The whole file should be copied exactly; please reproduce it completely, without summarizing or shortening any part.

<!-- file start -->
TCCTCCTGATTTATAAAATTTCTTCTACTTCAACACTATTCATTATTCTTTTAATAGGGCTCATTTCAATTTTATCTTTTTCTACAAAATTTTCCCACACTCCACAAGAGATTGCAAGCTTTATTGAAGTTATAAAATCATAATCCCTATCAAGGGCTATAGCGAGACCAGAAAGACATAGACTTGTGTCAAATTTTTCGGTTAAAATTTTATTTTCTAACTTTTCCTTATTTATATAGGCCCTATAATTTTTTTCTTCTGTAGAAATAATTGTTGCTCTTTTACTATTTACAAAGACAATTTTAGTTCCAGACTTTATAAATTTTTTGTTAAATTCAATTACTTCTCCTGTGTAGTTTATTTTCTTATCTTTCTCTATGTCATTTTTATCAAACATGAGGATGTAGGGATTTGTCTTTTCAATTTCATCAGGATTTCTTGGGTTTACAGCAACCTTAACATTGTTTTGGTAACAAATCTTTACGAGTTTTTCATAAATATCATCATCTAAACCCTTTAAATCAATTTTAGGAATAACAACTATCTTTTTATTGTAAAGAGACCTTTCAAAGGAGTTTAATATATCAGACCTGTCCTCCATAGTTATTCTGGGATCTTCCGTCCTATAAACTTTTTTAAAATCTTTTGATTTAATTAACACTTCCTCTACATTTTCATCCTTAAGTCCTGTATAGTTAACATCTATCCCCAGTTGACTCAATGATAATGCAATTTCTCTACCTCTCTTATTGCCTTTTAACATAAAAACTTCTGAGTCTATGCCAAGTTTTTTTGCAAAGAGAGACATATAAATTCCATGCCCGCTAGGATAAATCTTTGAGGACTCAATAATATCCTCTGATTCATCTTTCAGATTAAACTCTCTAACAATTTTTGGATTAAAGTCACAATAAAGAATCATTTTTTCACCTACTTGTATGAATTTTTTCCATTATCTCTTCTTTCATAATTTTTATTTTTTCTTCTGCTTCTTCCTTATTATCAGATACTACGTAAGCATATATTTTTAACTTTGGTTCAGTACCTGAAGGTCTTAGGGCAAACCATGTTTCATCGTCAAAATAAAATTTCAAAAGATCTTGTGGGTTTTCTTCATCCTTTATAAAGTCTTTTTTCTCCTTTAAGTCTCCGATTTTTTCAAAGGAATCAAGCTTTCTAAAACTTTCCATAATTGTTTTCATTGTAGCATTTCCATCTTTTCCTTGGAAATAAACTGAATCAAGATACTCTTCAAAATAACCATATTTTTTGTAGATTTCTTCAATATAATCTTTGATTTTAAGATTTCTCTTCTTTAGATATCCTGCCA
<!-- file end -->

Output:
TCCTCCTGATTTATAAAATTTCTTCTACTTCAACACTATTCATTATTCTTTTAATAGGGCTCATTTCAATTTTATCTTTTTCTACAAAATTTTCCCACACTCCACAAGAGATTGCAAGCTTTATTGAAGTTATAAAATCATAATCCCTATCAAGGGCTATAGCGAGACCAGAAAGACATAGACTTGTGTCAAATTTTTCGGTTAAAATTTTATTTTCTAACTTTTCCTTATTTATATAGGCCCTATAATTTTTTTCTTCTGTAGAAATAATTGTTGCTCTTTTACTATTTACAAAGACAATTTTAGTTCCAGACTTTATAAATTTTTTGTTAAATTCAATTACTTCTCCTGTGTAGTTTATTTTCTTATCTTTCTCTATGTCATTTTTATCAAACATGAGGATGTAGGGATTTGTCTTTTCAATTTCATCAGGATTTCTTGGGTTTACAGCAACCTTAACATTGTTTTGGTAACAAATCTTTACGAGTTTTTCATAAATATCATCATCTAAACCCTTTAAATCAATTTTAGGAATAACAACTATCTTTTTATTGTAAAGAGACCTTTCAAAGGAGTTTAATATATCAGACCTGTCCTCCATAGTTATTCTGGGATCTTCCGTCCTATAAACTTTTTTAAAATCTTTTGATTTAATTAACACTTCCTCTACATTTTCATCCTTAAGTCCTGTATAGTTAACATCTATCCCCAGTTGACTCAATGATAATGCAATTTCTCTACCTCTCTTATTGCCTTTTAACATAAAAACTTCTGAGTCTATGCCAAGTTTTTTTGCAAAGAGAGACATATAAATTCCATGCCCGCTAGGATAAATCTTTGAGGACTCAATAATATCCTCTGATTCATCTTTCAGATTAAACTCTCTAACAATTTTTGGATTAAAGTCACAATAAAGAATCATTTTTTCACCTACTTGTATGAATTTTTTCCATTATCTCTTCTTTCATAATTTTTATTTTTTCTTCTGCTTCTTCCTTATTATCAGATACTACGTAAGCATATATTTTTAACTTTGGTTCAGTACCTGAAGGTCTTAGGGCAAACCATGTTTCATCGTCAAAATAAAATTTCAAAAGATCTTGTGGGTTTTCTTCATCCTTTATAAAGTCTTTTTTCTCCTTTAAGTCTCCGATTTTTTCAAAGGAATCAAGCTTTCTAAAACTTTCCATAATTGTTTTCATTGTAGCATTTCCATCTTTTCCTTGGAAATAAACTGAATCAAGATACTCTTCAAAATAACCATATTTTTTGTAGATTTCTTCAATATAATCTTTGATTTTAAGATTTCTCTTCTTTAGATATCCTGCCA